Second-guessing Jose Mourinho is a tough ask for pundits, rival managers and the like - especially on a big match day when he is sure the lenses have zoomed in - for he will go out of his way to throw all of them off, for both the result and his ego.
His preference for consistency and simplicity is well known, but occasionally Mourinho fancies selection shockers and tactical bombshells; random cases in point include the initial axing of Ashley Cole and switching of right back Cesar Azplicueta to the left which has since been made permanent, or the decision to go on the offensive from the onset against Man City at the Etihad, against popular pre-match projections.
Imagine the surprise then on the faces of Arsene Wenger and his centre back pairing if, in contrast to the more logical option of recent first choice Samuel Eto’o or alternative go-to man Fernando Torres, Mourinho chose to go with the previously peripheral Demba Ba as leader of the line tonight.
Thankfully for Arsene Wenger, he is one of those managers who prefer to pay little attention to the opposition and instead concentrate on what his team can and should do. It is a stance severally flawed, but one which might come in handy as the Frenchman looks to end Mourinho’s long-standing unbeaten home record with Chelsea, and finally bag a first win against his nemesis and tormentor.
Had Wenger cared about what Mourinho’s choices might be, it would not be at the extreme front that the major concern would be. Instead, Le Professeur will leave his Portuguese adversary to mull over which midfield picks and permutations he goes with in the absence of the suspended Willian and Ramires.
In this team of typically Mourinhoesque uncompromising grafters, none have run more miles and covered more ground than the duo who got themselves sent off at Villa Park last weekend, and their unavailability opens up a window through which Wenger’s men can squeeze to end not only Arsenal’s but the entire Premier League’s Stamford Bridge hoodoo.
For that industry alone the two Brazilians would have been shoe-ins for Mourinho’s choice eleven tonight, but they do bring a lot more to the plate with their tactical awareness, the quick thought, movement and agility on the counter-attack (which will be a big blue weapon), and the ability to score on days like this.
How Mourinho decides to plug the holes they leave will reveal his confidence levels, approach and intentions.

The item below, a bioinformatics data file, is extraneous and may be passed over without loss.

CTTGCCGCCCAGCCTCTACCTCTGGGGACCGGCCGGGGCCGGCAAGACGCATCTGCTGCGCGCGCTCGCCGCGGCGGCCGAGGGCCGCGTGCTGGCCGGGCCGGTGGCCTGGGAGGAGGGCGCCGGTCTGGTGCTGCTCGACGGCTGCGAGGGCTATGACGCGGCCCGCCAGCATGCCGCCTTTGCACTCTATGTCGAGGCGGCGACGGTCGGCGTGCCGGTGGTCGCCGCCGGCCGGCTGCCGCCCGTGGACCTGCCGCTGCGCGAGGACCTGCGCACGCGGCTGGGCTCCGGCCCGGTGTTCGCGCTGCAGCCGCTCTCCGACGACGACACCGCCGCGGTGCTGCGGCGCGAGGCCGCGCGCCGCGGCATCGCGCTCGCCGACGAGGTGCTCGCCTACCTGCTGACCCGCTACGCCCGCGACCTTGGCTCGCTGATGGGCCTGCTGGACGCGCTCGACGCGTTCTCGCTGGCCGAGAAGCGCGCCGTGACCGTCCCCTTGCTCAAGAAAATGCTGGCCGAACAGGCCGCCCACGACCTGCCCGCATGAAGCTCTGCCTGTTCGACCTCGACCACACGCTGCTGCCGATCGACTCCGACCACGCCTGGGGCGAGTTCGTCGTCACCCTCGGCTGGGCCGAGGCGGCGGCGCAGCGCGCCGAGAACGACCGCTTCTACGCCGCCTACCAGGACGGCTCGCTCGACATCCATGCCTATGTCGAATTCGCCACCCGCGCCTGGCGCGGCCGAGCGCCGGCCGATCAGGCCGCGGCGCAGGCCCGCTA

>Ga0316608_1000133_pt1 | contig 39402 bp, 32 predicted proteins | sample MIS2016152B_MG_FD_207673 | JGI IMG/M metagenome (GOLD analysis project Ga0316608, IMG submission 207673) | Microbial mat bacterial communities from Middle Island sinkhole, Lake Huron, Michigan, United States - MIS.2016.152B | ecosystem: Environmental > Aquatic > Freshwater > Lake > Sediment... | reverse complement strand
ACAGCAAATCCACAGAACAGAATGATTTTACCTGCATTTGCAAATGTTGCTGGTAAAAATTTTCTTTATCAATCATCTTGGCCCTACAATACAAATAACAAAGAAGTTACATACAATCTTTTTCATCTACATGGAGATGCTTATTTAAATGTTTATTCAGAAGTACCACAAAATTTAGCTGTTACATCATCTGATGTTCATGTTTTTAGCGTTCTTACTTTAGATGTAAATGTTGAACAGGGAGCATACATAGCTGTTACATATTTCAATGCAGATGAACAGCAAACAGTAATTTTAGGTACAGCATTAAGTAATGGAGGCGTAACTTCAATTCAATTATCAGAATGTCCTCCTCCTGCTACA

Having lost one of the line-of-three he uses behind his lone frontman, he could throw a spanner in the work by instead introducing a second striker in Torres. But that would mean Eto’o operating more withdrawn, and yet recent form suggests he is a better bet to prod the ball home from close range.
He could draft Frank Lampard into one of the holding roles or even in his old attacking role, but he used the veteran Englishman for 90 minutes against Galatasaray on Tuesday night and has not deployed him two times a week in a while.
With Nemanja Matic a certainty for one of those holding roles, turning to Obi Mikel as the second one is a plausible option, but despite having a decent all round game and a good history against Arsenal the Nigerian does not have the ball-winning tenacity, passing range and knack for scoring big ones (freekicks, 30-yard screamers and all) of David Luiz.
The big haired Brazilian should be fancied to replace Ramires and get in the faces of Arsenal’s mobile passers, while the versatile German Andre Schurrle should assume Willian’s chores.
Whichever way Mourinho goes, he will find an impressive Arsenal that has added resilience and resoluteness to their attacking game, and who have for once not prematurely abandoned their designs on the title.
And without the overbearing, manipulative, irritating and intimidating presence of the suspended Mourinho on the touchline, Wenger can commandeer that territory and implore his players to dominate the playing field this once. He must, for he will never have a better opportunity to conquer.